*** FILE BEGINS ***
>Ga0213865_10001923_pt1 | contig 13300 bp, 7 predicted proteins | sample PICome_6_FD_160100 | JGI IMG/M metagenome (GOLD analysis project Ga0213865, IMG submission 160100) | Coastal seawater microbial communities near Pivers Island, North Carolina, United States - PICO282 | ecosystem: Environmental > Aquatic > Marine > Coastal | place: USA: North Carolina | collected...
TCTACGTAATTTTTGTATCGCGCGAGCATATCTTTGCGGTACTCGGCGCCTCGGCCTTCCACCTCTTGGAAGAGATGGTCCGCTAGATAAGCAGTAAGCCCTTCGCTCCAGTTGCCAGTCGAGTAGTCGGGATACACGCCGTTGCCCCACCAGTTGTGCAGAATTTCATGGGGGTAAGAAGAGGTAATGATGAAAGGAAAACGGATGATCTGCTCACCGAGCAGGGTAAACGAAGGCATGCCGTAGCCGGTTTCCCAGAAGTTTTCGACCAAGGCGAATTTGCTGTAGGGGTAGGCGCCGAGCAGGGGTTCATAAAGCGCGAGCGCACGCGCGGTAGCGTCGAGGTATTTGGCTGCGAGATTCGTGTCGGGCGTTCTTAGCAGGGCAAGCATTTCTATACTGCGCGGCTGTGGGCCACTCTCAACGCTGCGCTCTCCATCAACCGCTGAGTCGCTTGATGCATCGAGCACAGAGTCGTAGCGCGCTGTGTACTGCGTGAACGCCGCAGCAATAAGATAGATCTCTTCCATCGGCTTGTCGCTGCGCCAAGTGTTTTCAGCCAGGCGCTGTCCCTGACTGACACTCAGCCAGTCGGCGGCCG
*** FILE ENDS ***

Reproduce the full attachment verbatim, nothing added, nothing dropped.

>Ga0213865_10001923_pt1 | contig 13300 bp, 7 predicted proteins | sample PICome_6_FD_160100 | JGI IMG/M metagenome (GOLD analysis project Ga0213865, IMG submission 160100) | Coastal seawater microbial communities near Pivers Island, North Carolina, United States - PICO282 | ecosystem: Environmental > Aquatic > Marine > Coastal | place: USA: North Carolina | collected...
TCTACGTAATTTTTGTATCGCGCGAGCATATCTTTGCGGTACTCGGCGCCTCGGCCTTCCACCTCTTGGAAGAGATGGTCCGCTAGATAAGCAGTAAGCCCTTCGCTCCAGTTGCCAGTCGAGTAGTCGGGATACACGCCGTTGCCCCACCAGTTGTGCAGAATTTCATGGGGGTAAGAAGAGGTAATGATGAAAGGAAAACGGATGATCTGCTCACCGAGCAGGGTAAACGAAGGCATGCCGTAGCCGGTTTCCCAGAAGTTTTCGACCAAGGCGAATTTGCTGTAGGGGTAGGCGCCGAGCAGGGGTTCATAAAGCGCGAGCGCACGCGCGGTAGCGTCGAGGTATTTGGCTGCGAGATTCGTGTCGGGCGTTCTTAGCAGGGCAAGCATTTCTATACTGCGCGGCTGTGGGCCACTCTCAACGCTGCGCTCTCCATCAACCGCTGAGTCGCTTGATGCATCGAGCACAGAGTCGTAGCGCGCTGTGTACTGCGTGAACGCCGCAGCAATAAGATAGATCTCTTCCATCGGCTTGTCGCTGCGCCAAGTGTTTTCAGCCAGGCGCTGTCCCTGACTGACACTCAGCCAGTCGGCGGCCG